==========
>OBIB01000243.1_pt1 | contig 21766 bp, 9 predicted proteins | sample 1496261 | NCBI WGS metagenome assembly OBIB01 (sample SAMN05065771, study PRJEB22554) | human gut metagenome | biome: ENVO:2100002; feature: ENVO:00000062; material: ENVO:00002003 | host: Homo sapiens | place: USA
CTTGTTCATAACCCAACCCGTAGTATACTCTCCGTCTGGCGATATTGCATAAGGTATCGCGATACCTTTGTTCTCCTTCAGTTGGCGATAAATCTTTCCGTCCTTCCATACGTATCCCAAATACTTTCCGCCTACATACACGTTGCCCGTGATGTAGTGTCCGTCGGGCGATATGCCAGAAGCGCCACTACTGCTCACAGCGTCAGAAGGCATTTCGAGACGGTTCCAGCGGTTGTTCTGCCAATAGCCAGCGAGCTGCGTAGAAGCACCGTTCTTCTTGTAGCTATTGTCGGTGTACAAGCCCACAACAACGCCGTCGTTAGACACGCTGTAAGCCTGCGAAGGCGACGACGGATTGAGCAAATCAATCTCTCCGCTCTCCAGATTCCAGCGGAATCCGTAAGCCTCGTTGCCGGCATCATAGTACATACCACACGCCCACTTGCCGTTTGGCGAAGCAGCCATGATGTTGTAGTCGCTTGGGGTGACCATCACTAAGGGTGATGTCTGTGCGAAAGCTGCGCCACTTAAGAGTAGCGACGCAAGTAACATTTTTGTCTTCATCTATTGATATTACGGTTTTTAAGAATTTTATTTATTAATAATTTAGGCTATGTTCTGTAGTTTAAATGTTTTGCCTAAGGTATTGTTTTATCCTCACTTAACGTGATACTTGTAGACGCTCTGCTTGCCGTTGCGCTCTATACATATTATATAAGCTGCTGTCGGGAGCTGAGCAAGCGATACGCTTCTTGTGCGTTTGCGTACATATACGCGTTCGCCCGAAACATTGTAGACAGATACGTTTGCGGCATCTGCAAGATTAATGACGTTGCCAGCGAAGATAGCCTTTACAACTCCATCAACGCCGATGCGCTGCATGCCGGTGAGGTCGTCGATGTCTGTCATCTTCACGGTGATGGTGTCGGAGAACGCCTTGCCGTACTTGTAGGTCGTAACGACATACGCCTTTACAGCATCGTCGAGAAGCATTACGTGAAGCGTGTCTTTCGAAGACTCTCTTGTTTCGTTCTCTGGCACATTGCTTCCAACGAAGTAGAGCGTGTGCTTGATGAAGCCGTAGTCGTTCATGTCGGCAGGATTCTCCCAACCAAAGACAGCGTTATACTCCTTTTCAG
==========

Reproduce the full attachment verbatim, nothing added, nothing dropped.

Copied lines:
>OBIB01000243.1_pt1 | contig 21766 bp, 9 predicted proteins | sample 1496261 | NCBI WGS metagenome assembly OBIB01 (sample SAMN05065771, study PRJEB22554) | human gut metagenome | biome: ENVO:2100002; feature: ENVO:00000062; material: ENVO:00002003 | host: Homo sapiens | place: USA
CTTGTTCATAACCCAACCCGTAGTATACTCTCCGTCTGGCGATATTGCATAAGGTATCGCGATACCTTTGTTCTCCTTCAGTTGGCGATAAATCTTTCCGTCCTTCCATACGTATCCCAAATACTTTCCGCCTACATACACGTTGCCCGTGATGTAGTGTCCGTCGGGCGATATGCCAGAAGCGCCACTACTGCTCACAGCGTCAGAAGGCATTTCGAGACGGTTCCAGCGGTTGTTCTGCCAATAGCCAGCGAGCTGCGTAGAAGCACCGTTCTTCTTGTAGCTATTGTCGGTGTACAAGCCCACAACAACGCCGTCGTTAGACACGCTGTAAGCCTGCGAAGGCGACGACGGATTGAGCAAATCAATCTCTCCGCTCTCCAGATTCCAGCGGAATCCGTAAGCCTCGTTGCCGGCATCATAGTACATACCACACGCCCACTTGCCGTTTGGCGAAGCAGCCATGATGTTGTAGTCGCTTGGGGTGACCATCACTAAGGGTGATGTCTGTGCGAAAGCTGCGCCACTTAAGAGTAGCGACGCAAGTAACATTTTTGTCTTCATCTATTGATATTACGGTTTTTAAGAATTTTATTTATTAATAATTTAGGCTATGTTCTGTAGTTTAAATGTTTTGCCTAAGGTATTGTTTTATCCTCACTTAACGTGATACTTGTAGACGCTCTGCTTGCCGTTGCGCTCTATACATATTATATAAGCTGCTGTCGGGAGCTGAGCAAGCGATACGCTTCTTGTGCGTTTGCGTACATATACGCGTTCGCCCGAAACATTGTAGACAGATACGTTTGCGGCATCTGCAAGATTAATGACGTTGCCAGCGAAGATAGCCTTTACAACTCCATCAACGCCGATGCGCTGCATGCCGGTGAGGTCGTCGATGTCTGTCATCTTCACGGTGATGGTGTCGGAGAACGCCTTGCCGTACTTGTAGGTCGTAACGACATACGCCTTTACAGCATCGTCGAGAAGCATTACGTGAAGCGTGTCTTTCGAAGACTCTCTTGTTTCGTTCTCTGGCACATTGCTTCCAACGAAGTAGAGCGTGTGCTTGATGAAGCCGTAGTCGTTCATGTCGGCAGGATTCTCCCAACCAAAGACAGCGTTATACTCCTTTTCAG